Torrential rains cause rapid Mississippi River rise, forcing Corps to start historic spillway opening immediately
Torrential rains in Louisiana brought such a rapid rise on the Mississippi River that the Army Corps of Engineers is opening a major spillway four days earlier than planned.
The Mississippi River had risen 6 inches in 24 hours, with more rain expected through the weekend, spokesman Ricky Boyett said Friday.
That took “a tremendous amount of rainfall” between Baton Rouge and New Orleans, said National Weather Service hydrologist Jeff Graschel.
Baton Rouge-area stations reported 3.7 to 6.4 inches of rain in the 24 hours ending at 7 a.m. Friday, the National Weather Service said. In Zachary, firefighters evacuated six people from a flooded neighborhood Friday, news outlets reported.
A stalled frontal system is bringing daily waves of showers and thunderstorms through the weekend, said Michael Hill, a National Weather Service meteorologist. “We just have to watch every 12 to 24 hours for another round of storms, possibly with heavy rainfall … until this frontal boundary pushes off,” he said.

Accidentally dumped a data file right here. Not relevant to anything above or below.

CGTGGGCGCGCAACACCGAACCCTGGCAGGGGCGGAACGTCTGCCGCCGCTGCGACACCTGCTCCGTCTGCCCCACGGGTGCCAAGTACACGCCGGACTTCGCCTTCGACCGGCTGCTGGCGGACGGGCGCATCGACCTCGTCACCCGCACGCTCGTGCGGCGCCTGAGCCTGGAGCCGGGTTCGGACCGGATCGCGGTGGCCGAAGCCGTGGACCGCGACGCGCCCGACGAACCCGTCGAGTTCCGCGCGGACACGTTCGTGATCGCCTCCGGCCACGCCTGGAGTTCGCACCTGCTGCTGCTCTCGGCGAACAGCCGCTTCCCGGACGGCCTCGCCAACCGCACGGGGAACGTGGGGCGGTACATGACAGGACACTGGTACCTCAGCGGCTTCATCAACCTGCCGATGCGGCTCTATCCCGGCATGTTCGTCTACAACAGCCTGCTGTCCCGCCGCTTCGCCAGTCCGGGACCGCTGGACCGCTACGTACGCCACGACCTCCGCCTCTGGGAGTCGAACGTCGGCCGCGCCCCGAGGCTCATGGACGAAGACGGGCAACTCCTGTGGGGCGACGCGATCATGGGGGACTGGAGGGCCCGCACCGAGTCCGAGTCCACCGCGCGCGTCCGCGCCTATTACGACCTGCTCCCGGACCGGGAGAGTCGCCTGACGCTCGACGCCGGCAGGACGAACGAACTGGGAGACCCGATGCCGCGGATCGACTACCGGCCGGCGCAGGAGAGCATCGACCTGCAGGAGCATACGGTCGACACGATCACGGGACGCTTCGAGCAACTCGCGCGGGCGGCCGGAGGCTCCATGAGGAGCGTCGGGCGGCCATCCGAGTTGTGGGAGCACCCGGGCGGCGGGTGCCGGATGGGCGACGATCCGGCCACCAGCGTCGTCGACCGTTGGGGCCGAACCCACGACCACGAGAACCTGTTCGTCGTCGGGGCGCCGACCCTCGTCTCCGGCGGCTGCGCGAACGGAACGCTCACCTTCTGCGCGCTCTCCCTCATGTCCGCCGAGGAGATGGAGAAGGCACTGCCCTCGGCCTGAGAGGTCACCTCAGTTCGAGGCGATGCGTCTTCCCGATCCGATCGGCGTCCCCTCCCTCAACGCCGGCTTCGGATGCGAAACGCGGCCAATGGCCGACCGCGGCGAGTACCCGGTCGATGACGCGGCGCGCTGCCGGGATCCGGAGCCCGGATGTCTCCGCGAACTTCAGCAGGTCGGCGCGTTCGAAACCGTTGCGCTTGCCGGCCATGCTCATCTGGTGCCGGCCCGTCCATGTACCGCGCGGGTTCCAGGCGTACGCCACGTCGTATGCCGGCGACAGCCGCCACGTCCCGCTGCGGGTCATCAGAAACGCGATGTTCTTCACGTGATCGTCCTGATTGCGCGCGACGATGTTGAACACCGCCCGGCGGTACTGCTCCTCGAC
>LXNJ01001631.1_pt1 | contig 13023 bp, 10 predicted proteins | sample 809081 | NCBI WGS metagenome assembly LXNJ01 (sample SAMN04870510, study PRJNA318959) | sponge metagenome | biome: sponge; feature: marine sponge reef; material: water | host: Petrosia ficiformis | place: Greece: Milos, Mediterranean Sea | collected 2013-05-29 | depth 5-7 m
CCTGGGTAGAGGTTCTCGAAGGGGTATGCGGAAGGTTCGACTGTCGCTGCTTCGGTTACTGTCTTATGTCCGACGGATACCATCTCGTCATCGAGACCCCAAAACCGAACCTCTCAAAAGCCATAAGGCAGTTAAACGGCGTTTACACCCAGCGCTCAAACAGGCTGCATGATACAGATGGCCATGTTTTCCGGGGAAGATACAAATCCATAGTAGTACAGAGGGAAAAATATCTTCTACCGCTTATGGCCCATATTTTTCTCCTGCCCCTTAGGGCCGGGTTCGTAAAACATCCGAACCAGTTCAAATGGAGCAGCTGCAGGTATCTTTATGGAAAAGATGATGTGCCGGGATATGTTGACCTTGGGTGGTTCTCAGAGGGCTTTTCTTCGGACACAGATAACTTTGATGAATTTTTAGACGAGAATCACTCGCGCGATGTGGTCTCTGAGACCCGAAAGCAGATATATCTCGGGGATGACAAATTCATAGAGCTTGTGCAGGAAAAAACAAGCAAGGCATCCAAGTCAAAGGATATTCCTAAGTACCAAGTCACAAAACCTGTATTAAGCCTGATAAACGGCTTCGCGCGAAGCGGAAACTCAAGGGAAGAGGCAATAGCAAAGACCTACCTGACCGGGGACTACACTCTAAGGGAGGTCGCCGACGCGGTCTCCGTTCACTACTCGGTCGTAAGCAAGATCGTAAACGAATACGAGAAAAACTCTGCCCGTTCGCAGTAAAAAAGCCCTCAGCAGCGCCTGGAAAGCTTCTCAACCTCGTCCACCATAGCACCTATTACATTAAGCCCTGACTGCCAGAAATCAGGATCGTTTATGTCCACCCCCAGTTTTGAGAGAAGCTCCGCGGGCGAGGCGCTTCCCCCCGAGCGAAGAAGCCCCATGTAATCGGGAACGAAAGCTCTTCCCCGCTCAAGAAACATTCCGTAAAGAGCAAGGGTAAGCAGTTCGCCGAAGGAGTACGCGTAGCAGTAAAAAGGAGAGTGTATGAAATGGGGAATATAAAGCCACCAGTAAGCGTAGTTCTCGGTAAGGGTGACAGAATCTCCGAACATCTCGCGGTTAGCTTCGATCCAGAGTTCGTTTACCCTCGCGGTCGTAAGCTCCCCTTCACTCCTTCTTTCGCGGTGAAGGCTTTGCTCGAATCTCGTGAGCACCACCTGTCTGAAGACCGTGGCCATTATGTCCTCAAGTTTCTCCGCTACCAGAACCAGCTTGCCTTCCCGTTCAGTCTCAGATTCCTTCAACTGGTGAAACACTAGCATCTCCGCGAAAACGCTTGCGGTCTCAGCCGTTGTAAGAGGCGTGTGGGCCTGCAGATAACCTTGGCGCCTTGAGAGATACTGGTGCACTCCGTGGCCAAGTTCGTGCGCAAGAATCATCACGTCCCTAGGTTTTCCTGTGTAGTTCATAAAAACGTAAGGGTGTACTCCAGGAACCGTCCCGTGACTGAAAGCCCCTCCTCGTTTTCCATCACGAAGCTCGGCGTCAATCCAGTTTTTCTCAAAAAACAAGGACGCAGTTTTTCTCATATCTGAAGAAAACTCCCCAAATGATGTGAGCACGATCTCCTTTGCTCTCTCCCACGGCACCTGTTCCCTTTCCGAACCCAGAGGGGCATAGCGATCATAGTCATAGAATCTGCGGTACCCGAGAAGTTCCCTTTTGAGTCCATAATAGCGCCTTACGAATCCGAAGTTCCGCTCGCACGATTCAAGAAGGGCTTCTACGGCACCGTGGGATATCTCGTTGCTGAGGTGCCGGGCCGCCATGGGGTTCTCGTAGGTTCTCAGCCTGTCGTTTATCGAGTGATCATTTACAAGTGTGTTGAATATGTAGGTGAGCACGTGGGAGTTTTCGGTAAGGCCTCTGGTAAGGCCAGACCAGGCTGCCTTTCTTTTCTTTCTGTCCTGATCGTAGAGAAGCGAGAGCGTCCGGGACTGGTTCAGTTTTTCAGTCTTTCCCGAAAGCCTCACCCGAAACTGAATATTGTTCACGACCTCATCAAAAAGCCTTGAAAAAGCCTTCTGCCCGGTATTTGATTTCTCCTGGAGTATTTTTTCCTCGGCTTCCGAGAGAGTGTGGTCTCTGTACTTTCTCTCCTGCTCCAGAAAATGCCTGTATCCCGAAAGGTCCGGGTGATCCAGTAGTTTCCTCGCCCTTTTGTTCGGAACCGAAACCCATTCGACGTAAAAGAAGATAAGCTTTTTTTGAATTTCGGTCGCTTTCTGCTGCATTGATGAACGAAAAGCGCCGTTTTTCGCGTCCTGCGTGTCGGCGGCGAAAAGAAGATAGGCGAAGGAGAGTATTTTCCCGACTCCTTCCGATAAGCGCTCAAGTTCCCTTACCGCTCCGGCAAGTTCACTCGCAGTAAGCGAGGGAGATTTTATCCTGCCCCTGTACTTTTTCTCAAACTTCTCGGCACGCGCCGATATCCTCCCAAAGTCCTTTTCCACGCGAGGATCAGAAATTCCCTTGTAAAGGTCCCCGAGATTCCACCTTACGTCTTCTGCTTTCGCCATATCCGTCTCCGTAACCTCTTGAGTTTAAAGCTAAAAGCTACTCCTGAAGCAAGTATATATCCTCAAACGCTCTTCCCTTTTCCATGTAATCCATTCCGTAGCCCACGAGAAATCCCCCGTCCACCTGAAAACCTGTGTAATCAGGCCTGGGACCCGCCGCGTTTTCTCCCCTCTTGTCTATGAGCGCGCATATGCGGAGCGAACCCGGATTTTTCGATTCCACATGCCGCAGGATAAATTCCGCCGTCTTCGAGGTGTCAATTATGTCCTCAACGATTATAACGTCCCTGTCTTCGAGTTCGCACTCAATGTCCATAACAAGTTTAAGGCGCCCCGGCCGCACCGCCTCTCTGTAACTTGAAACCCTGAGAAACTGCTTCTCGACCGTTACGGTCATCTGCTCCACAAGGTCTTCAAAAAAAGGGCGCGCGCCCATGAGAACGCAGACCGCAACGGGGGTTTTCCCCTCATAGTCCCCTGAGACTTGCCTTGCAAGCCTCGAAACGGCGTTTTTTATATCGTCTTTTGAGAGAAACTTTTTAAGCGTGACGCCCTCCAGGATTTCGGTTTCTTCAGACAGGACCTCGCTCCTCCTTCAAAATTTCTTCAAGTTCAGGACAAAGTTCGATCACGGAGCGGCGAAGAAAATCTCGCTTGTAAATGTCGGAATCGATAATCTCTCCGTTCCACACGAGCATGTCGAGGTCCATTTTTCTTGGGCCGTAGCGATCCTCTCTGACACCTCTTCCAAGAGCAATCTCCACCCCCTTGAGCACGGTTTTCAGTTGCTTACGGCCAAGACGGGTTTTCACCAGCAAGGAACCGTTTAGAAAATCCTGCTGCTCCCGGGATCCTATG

Boyette said the corps planned to open 40 to 50 of the 350 bays on the Bonnet Carré Spillway, 28 miles above New Orleans, to relieve stress on New Orleans levees. The water is diverted along a 6-mile (9.7-kilometer) course of guide levees to Lake Pontchartrain, after which it flows to the Mississippi Sound in the Gulf of Mexico.
Never before has the spillway been opened twice in one year.
The second opening comes just less than a month after the April 11 closure. It had been opened unusually early, in February.
Each bay is closed with 20 huge timbers, which must be raised and set atop the 1.5-mile-long concrete structure by huge cranes on tracks.
“The biggest challenge we have is we’re unable to operate the cranes in high wind or in lightning,” Boyett said Friday. “It’s hard to say how long it’s going to take, based on the weather conditions. But they will be opened today.”
The levees at New Orleans were built to handle up to 1.25 million cubic feet of water per second flowing past — enough to fill the Empire State Building in 30 seconds. Federal law requires opening the spillway when that mark is reached, Boyett said at a news conference Thursday.
“The risks in not operating the spillway as it is designed … would be potentially catastrophic,” he said.
Graschel said rivers around Louisiana are at flood stage but held back by levees.
Backwater flooding is likely as waterways that flow into those rivers meet high water, he said, as is flash flooding.
At New Orleans, the spillway will keep the crest at about 17 feet.
The Mississippi will crest above that about May 22 or 23, as a rise works its way down from Arkansas City, Arkansas, Graschel said.
Army Corps of Engineers officials in Louisiana aim to open a historic flood control structure above New Orleans on Tuesday... read more